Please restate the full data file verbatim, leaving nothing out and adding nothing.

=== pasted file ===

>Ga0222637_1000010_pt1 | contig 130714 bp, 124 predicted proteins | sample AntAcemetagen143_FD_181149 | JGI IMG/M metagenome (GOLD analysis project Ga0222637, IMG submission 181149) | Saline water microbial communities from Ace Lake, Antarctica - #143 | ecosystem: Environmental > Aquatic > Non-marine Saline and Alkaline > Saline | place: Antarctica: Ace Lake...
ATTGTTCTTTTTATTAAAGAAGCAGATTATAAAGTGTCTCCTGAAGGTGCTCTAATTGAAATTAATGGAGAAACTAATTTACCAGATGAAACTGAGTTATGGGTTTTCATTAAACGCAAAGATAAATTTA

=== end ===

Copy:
>Ga0222637_1000010_pt1 | contig 130714 bp, 124 predicted proteins | sample AntAcemetagen143_FD_181149 | JGI IMG/M metagenome (GOLD analysis project Ga0222637, IMG submission 181149) | Saline water microbial communities from Ace Lake, Antarctica - #143 | ecosystem: Environmental > Aquatic > Non-marine Saline and Alkaline > Saline | place: Antarctica: Ace Lake...
ATTGTTCTTTTTATTAAAGAAGCAGATTATAAAGTGTCTCCTGAAGGTGCTCTAATTGAAATTAATGGAGAAACTAATTTACCAGATGAAACTGAGTTATGGGTTTTCATTAAACGCAAAGATAAATTTA